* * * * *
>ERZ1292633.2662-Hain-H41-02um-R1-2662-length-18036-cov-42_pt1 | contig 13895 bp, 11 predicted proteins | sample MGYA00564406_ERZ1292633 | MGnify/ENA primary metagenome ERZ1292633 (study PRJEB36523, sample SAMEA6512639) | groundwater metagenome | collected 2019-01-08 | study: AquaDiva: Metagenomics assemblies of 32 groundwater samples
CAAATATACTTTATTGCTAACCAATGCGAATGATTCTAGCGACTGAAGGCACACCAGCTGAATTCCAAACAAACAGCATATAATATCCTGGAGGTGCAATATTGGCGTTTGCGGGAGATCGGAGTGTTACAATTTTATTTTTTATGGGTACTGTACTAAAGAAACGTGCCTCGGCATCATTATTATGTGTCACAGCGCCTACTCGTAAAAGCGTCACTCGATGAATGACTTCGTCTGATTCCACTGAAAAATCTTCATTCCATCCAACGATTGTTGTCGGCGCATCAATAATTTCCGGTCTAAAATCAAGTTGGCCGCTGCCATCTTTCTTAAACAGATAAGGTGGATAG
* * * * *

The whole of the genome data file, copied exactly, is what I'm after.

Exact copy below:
>ERZ1292633.2662-Hain-H41-02um-R1-2662-length-18036-cov-42_pt1 | contig 13895 bp, 11 predicted proteins | sample MGYA00564406_ERZ1292633 | MGnify/ENA primary metagenome ERZ1292633 (study PRJEB36523, sample SAMEA6512639) | groundwater metagenome | collected 2019-01-08 | study: AquaDiva: Metagenomics assemblies of 32 groundwater samples
CAAATATACTTTATTGCTAACCAATGCGAATGATTCTAGCGACTGAAGGCACACCAGCTGAATTCCAAACAAACAGCATATAATATCCTGGAGGTGCAATATTGGCGTTTGCGGGAGATCGGAGTGTTACAATTTTATTTTTTATGGGTACTGTACTAAAGAAACGTGCCTCGGCATCATTATTATGTGTCACAGCGCCTACTCGTAAAAGCGTCACTCGATGAATGACTTCGTCTGATTCCACTGAAAAATCTTCATTCCATCCAACGATTGTTGTCGGCGCATCAATAATTTCCGGTCTAAAATCAAGTTGGCCGCTGCCATCTTTCTTAAACAGATAAGGTGGATAG